The Chess Game with Iran

February 20, 2012
The enemy of the conventional wisdom is not ideas but the march of events. - John Kenneth Galbraith

The western embargo against Iran’s oil seems to be running into a buzz saw. The success of any embargo will be conditioned on two variables: 1) whether Saudi Arabia can quickly ramp up production to meet European demand, and 2) whether China and Japan will cooperate. Now, after a two-week delay, Iran is making its own chess move by cutting off supplies to French and British oil companies. With a full European embargo now in effect, the final blow will be delivered by Iran itself. AP reports that Asia has given Europe and the U.S. a “polite” bush off, with China going so far as to increase Iranian imports.

 It should be pointed out that when Libya shut down production, the Saudis took it as an opportunity to game the market and little else. Forcing higher production also comes with costs, namely it harms the oil fields. Added production would also involve heavy crude, which the market doesn’t really want. Furthermore, Saudi production is already near full capacity. Finally, shipping 0.6 Mb/d more per day to Europe will involve passage through the Strait of Hormuz, and that would be a direct affront to Iran and something Saudi Arabia might wish to avoid. One of the many under-reported stories in the West is that the Saudis have already made special arrangements to send 100% of their contracted oil to Japan and China. So it appears that the argument that Saudi Arabia will simply ramp up output to meet European demand is nothing more than cheap talk by spin doctors.

With oil spiking once again on these developments, the timing of the latest story of an LTRO bazooka couldn’t be more stunning. Besides shooting itself in the foot, Europe may now be setting up to blow its head off by delivering a new large round of LTRO so that speculators can run amok in the energy markets. Expanding the availability of cheap credit right now in exchange for toxic assets strikes me as the height of folly.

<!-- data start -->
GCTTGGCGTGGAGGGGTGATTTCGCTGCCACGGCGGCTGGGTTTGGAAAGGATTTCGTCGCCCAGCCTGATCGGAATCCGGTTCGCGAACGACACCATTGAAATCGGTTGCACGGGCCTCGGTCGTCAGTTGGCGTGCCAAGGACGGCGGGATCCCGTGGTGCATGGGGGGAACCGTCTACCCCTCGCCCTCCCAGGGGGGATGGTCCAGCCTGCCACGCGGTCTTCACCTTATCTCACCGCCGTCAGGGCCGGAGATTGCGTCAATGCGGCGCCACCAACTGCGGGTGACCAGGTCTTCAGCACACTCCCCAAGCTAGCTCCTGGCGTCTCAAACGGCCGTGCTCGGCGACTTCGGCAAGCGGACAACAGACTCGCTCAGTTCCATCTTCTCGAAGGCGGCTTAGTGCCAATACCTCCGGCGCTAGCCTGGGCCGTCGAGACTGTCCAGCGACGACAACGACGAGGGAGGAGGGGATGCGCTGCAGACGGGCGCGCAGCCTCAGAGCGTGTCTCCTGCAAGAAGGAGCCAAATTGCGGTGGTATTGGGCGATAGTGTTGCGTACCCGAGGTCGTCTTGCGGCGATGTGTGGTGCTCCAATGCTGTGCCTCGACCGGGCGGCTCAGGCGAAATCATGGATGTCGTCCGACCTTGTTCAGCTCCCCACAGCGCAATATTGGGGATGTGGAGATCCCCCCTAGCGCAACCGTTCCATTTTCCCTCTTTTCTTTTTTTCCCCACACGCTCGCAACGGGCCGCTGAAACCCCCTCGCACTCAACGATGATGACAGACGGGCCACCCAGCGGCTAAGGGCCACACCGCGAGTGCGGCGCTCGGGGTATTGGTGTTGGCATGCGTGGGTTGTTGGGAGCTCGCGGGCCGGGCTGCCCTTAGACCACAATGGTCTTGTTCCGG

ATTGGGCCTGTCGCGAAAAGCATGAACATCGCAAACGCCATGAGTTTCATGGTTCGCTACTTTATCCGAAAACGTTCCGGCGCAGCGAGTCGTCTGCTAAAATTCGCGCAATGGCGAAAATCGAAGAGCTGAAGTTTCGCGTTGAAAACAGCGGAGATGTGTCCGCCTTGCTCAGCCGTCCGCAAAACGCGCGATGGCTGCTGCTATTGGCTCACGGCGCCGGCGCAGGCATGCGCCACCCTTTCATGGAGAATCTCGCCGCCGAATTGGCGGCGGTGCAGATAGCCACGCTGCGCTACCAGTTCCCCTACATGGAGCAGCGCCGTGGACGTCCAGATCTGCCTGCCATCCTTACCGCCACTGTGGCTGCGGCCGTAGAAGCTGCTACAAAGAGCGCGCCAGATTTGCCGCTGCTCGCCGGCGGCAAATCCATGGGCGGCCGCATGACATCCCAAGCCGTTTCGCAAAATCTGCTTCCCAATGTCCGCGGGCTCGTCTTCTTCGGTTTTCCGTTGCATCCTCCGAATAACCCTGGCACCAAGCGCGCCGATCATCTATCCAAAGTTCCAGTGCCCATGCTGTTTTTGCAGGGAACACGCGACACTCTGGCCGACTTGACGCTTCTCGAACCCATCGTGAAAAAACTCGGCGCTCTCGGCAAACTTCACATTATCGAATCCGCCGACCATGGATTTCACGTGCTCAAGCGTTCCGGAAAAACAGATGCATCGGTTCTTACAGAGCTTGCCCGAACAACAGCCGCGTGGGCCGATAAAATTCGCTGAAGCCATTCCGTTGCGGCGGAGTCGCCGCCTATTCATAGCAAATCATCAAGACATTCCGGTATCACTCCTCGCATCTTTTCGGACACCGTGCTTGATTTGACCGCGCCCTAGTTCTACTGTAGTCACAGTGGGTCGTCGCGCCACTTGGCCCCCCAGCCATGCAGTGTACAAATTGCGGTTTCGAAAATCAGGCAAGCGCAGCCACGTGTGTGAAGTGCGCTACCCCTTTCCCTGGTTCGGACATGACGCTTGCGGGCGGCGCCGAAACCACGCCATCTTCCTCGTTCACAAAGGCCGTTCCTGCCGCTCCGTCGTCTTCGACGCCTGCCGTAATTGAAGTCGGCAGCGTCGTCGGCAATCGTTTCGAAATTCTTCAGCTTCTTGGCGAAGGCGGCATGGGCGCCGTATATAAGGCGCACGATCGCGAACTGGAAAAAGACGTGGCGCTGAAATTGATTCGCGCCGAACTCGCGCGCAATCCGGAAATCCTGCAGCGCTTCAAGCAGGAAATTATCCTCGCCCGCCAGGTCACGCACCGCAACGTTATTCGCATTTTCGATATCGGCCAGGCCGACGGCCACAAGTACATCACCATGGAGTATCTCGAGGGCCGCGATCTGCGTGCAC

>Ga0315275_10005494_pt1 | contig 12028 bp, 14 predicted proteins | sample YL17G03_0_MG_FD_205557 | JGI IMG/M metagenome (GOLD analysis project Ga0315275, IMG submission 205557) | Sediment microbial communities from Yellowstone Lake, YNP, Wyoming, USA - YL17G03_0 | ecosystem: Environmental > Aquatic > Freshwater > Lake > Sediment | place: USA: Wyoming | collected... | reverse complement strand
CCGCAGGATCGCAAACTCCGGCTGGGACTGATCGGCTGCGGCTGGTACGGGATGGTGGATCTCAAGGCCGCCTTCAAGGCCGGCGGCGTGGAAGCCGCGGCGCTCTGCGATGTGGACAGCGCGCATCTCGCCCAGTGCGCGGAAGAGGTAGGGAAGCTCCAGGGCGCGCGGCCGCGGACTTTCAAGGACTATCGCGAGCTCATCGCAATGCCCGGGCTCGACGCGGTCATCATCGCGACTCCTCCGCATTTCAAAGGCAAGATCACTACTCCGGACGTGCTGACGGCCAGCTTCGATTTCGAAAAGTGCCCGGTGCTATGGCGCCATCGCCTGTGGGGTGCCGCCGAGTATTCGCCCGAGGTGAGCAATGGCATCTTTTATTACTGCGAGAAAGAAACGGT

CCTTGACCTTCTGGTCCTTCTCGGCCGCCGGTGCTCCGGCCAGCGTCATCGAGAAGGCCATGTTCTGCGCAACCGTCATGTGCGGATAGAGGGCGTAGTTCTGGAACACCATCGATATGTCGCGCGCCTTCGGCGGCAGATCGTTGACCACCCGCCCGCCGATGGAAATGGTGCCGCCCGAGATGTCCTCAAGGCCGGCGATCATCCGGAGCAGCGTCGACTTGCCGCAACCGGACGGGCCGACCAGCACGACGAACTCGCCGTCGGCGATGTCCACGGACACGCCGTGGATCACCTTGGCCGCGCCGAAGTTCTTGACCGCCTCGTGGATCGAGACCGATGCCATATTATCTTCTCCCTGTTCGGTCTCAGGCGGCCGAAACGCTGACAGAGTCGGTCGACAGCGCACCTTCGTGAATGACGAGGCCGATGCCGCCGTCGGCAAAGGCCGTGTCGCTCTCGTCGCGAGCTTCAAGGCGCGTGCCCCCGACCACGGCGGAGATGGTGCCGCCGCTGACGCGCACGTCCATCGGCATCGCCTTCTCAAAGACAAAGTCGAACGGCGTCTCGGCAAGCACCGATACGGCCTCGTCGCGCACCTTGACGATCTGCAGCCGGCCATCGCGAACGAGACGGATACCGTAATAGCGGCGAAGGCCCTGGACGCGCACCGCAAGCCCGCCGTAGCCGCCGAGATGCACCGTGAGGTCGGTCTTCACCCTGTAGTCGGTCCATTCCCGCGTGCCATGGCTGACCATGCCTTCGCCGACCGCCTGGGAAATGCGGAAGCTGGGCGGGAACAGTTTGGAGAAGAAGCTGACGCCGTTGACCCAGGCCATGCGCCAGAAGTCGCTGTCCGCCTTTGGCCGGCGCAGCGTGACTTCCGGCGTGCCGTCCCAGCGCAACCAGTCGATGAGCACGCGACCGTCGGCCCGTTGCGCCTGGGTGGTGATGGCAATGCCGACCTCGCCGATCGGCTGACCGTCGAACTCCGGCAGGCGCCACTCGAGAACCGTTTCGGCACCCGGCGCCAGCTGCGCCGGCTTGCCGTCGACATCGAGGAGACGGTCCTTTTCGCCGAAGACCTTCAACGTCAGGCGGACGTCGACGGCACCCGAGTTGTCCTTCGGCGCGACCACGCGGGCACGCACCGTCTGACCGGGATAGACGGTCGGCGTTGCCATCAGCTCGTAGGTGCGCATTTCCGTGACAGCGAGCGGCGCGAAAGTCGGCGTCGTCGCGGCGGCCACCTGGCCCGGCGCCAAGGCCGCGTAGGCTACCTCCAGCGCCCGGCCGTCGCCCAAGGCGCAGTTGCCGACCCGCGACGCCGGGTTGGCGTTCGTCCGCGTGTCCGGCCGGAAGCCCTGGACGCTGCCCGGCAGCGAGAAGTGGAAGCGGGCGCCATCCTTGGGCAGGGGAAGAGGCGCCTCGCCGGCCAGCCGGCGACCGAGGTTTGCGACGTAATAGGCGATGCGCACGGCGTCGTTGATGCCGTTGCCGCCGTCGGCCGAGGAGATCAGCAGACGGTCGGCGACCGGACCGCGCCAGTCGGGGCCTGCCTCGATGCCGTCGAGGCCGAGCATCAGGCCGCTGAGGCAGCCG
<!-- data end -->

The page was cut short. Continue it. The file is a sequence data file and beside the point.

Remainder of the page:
Elsewhere in this geopolitical chess game, the U.S. National Security Advisor showed up in Israel this weekend to make a plea “to let sanctions work” [Washington Post]. With its nuclear program proceeding rapidly and with effective reverse embargoes underway against Europe, Iran surely must be pleased with how the game is playing out. Elsewhere Saturday, two Iranian warships got away with delivering arms for Bashar Assad’s crackdown without U.S. or Israeli interference. They docked at Tartus port Saturday alongside a Russian naval flotilla, symbolizing their joint effort to preserve Assad.

Back on Jan. 20, Israeli Prime Minister Binyamin Netanyahu advised the visiting chairman of the U.S. Joint Chiefs of Staff, Gen. Martin Dempsey [Debka], that the time for action against Iran was now. This week, the Israeli press (but not in the West) reported Netanyahu as saying that embargoes against Iran weren’t working. Debka, which is widely seen as a mouthpiece for Israeli views, has circulated the rhetoric, saying that Netanyahu feels cheated and betrayed by the U.S. [US-Israel Relations in Crisis]




2 Responses to The Chess Game with Iran

  1. Steve Thompson on February 20, 2012 at 11:51 am

    Here is an article that shows how China is investing tens of billions of dollars in Iran’s massive oil and natural gas reserves at the expense of sanctioning nations:

    Iran will always be able to sell huge volumes of both commodities to China, a nation that has proven repeatedly that it has no problem dealing with the pariah nations of the world.

  2. Russ Winter on February 20, 2012 at 5:47 pm

    Obama to try and talk Netanyahu out of Iran strike after his advisers failed.

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